An Animal Rights Article from

FROM Gracia Faye Ellwood, The Peaceable Table
June 2020

We activists are rightly concerned to open the hearts of our fellow humans about our race’s appalling sins of causing terror, anguish, and death to other animals. But we must also help people to realize that we human animals also sin against them in depriving them of the various pleasures inherent in their natural ways of life.

Birds have wings. And (with some exceptions) they fly!

Human beings have decided that we are so vastly superior to all (other) animals, including birds, that we can do whatever we like with any of them--kidnap infants from their mothers and adopt them, enslave them for their milk or eggs, hunt and kill them, eat them. But, annoyingly, there is one enviable power birds have that we lack, and that is spreading out their wings and flying. (If we want to travel through the air, we must depend on contraptions modeled on birds.)

How unfair! Well, we can always cram birds tightly into cages and prevent them from taking off, but that doesn’t give their power to us deserving humans, unfortunately for our egos.

Cherubim and Seraphim

Traditionally, humans have tried to make up for the lack of wings by imagining ourselves as winged, or as linked in some way to powerful winged beings. Hybrid human-animal images expressing these feelings were common in the ancient Middle East, and wings seem to have been a frequent feature. One early instance was the Babylonian kirubu or karabu (cognate to cherub), who not only had a human head, and wings, but a lion (or ox) body, suggesting intelligence, enormous power, potential violence, and the freedom from gravity that wings give.

A carved Assyrian version of such a tri-brid has been found in the area that was Canaan. Kirubu seem to have been formidable guardian figures, probably more or less the same as the cherubim (together with a flaming sword) in Genesis chapter three who were set to guard the entrance to Paradise after the Fall.

A pair of cherubim facing one another, made of hammered gold, were made for the lid called the Mercy Seat, of the ancient Israelites’ sacred chest, the Ark of the Covenant. Apart from their wings and (we assume) faces, the details of their appearance are unknown. In the initiatory vision of the prophet Ezekiel, winged cherubim, probably with lion bodies, seem to draw God’s chariot; in two Psalms, God rides up into the sky on the back of a cherub. (In this conception, the cherub must have had a lion or ox body, because if he had a wholly human form, God would have been riding piggyback, rather a comedown for the divine dignity!) However, in time, cherubim did come to be seen as having completely human shape, but with wings; and now they are always thought of that way, either as small children or as numinous adults.

That some details are unknown is also true of seraphim, even more powerful than cherubim, each of whom has three pairs of wings. They are always in the presence of God, burning with love and praising him, says the second-century book of Enoch. Similarly, in Isaiah’s vision of God in the Temple, they cry “Holy, holy, holy, YHWH of hosts; the whole earth is full of your glory” [YHWH, probably pronounced Yahweh, is the name of God; in time it was considered too holy to utter, and substitute terms were used.] They are strongly associated with fire, seen in this vision in a seraph’s touching a burning coal he takes with tongs from the altar to the seer’s mouth, thus cleansing him from his dangerously sinful and unclean condition. The temple is filled with smoke, either from the seraphim or the altar, or both. They evidently had arms and hands, but further features are not given. Interestingly, in the passage in Numbers in which the Israelites complained to God and Moses and were bitten by venomous serpents, seraph is the word used to refer to the bronze serpent Moses is instructed to make, to mediate healing to them. Seraphim may also refer to dragons, beings who in Western tradition are still thought of as breathing fire. Could Isaiah’s seraphim have had part-dragon bodies?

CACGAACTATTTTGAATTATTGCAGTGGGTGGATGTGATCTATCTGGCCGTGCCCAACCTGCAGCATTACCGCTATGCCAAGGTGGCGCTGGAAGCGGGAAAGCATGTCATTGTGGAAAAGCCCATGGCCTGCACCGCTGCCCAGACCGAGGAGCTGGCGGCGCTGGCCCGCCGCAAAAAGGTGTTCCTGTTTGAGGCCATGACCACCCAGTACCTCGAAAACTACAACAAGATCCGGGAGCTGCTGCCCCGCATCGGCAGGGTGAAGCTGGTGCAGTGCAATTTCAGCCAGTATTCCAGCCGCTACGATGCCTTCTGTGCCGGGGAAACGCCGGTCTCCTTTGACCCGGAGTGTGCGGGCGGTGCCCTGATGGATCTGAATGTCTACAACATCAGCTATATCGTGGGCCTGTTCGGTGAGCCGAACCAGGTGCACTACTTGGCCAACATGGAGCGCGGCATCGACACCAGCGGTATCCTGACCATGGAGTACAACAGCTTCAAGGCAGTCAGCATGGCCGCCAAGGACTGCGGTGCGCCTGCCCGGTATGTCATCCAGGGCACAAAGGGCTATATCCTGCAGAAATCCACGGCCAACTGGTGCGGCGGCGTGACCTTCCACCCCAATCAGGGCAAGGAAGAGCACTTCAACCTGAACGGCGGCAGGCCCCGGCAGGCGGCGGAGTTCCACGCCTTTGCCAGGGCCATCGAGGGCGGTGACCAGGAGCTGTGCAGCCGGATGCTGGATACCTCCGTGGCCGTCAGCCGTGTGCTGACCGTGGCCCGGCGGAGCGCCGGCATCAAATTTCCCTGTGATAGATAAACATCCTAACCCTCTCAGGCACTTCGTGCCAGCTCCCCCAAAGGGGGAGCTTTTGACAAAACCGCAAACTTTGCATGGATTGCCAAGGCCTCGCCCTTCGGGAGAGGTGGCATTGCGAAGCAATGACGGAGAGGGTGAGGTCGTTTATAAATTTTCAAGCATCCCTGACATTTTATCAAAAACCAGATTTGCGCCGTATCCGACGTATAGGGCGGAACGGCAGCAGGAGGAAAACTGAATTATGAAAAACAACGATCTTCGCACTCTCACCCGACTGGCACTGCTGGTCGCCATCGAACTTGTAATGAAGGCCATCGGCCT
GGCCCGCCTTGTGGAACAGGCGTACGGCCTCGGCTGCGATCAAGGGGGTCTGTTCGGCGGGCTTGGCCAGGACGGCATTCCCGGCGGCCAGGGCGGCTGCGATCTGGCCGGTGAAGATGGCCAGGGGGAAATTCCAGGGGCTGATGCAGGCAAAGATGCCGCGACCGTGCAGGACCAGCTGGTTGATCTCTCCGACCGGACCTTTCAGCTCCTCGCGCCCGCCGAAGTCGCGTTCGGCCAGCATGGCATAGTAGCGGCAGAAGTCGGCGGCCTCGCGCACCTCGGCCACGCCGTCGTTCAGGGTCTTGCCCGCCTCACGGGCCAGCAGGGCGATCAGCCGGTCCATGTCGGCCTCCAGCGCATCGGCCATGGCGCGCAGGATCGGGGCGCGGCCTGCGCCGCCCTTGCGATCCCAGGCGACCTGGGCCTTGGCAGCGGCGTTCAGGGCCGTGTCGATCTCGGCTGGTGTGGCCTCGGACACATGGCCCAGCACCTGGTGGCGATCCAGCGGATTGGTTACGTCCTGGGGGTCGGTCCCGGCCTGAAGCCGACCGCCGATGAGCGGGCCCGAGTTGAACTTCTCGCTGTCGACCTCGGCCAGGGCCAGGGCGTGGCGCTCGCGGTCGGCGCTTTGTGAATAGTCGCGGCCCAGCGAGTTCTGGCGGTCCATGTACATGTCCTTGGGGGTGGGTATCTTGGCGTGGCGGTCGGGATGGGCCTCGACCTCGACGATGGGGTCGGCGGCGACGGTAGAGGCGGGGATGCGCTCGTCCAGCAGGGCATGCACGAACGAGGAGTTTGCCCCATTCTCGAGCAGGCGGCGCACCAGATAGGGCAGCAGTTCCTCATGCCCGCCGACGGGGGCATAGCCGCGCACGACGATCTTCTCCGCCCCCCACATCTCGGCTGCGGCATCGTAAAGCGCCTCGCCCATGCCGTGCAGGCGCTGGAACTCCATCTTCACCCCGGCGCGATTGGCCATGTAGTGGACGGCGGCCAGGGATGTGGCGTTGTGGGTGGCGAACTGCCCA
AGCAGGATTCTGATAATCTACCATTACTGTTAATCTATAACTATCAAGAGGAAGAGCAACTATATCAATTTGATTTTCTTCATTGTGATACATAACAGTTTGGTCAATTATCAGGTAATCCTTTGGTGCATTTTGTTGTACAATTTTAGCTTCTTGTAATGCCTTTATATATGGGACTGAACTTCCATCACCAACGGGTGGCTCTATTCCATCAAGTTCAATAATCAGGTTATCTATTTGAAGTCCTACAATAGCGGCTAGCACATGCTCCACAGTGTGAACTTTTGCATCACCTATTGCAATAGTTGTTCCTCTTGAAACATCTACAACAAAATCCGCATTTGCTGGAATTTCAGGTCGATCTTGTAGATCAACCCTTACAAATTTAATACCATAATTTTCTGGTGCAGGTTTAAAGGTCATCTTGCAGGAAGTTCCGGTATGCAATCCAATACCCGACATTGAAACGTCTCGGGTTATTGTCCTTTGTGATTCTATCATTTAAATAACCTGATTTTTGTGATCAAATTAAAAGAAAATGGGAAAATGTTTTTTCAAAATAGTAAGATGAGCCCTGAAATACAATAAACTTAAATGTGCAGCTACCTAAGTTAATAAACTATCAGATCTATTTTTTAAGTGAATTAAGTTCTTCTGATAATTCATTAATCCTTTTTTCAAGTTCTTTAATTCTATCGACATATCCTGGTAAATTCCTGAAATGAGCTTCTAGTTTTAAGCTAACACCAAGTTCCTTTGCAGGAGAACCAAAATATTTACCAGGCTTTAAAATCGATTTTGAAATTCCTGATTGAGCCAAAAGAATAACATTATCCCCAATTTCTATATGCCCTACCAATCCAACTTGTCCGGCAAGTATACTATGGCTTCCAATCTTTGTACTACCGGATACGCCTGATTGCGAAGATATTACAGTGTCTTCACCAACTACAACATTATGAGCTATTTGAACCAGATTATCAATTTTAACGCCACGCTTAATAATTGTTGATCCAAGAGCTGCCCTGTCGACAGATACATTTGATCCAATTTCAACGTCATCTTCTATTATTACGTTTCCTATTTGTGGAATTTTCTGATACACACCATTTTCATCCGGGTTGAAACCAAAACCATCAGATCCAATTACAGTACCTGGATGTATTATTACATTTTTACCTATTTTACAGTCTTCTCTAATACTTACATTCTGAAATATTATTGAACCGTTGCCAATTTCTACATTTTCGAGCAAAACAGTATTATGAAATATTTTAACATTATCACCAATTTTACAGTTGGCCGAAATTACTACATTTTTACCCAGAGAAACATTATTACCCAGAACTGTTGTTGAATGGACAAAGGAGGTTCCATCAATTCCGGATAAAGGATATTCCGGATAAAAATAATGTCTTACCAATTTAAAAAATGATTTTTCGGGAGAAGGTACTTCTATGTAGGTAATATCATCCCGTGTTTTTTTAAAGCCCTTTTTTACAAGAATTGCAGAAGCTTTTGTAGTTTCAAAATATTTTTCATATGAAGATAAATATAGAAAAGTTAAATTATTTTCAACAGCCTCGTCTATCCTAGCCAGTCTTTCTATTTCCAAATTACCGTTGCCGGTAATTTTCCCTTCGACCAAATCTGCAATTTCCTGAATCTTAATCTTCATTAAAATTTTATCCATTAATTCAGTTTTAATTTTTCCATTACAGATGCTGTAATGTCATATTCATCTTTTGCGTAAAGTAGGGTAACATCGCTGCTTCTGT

There are other ancient orders of powerful spiritual human and animal beings, who may be winged, though originally none are close counterparts for human beings. But human-looking beings, understood to be messengers (Latin angelus, from Greek ‘aggelos) sent by God to important biblical persons, are also featured in the biblical texts. It is common for artists to depict these messengers with wings to indicate their power to move between the divine presence and the human scene. According to the texts, they evidently frighten those to whom they come; in a number of cases they preface their message with “Fear not.” Often their message is to announce, to a childless woman or couple, the coming birth of a very special son who will liberate God’s people from the power of their enemies. Or angels may be seen as members of a divine army liberating or protecting God’s people. In the Bible, then, a human-like winged being doesn’t have wings just for the fun of flying, or to bolster his or the collective human ego. Wings mean that one is a child both of heaven and of earth; finite, yet also in the divine presence. (Are we all, in this sense, winged?)

Do You See What I See?

Strictly orthodox Jews, Christians, and Muslims tend to affirm that these beings have a literal existence (though most probably aren’t thinking of cherubim as having lion bodies); the more liberal adherents tend to hold that the beings are symbolic of human or divine powers or energies. In fact, however, when a certain kind of spiritual being is widely affirmed throughout a culture, a small percentage of members will in fact have visions of that being. In regard to angels, it is difficult to estimate the percentage of the number of claimed angel experiencers who see winged beings, because so many experiences that could be classed in other ways (telepathy, precognition, contact with the deceased (including deceased relatives), extraordinary light, or just hunches, are thought of as angel communications. On a website of such experiences Angel Encounters, 83 readers tell their stories. Of the ten who saw extraordinary-appearing figures, only five had wings. It seems likely that when cherubim were thought of as having lion bodies with wings, a few visionaries saw them with that appearance.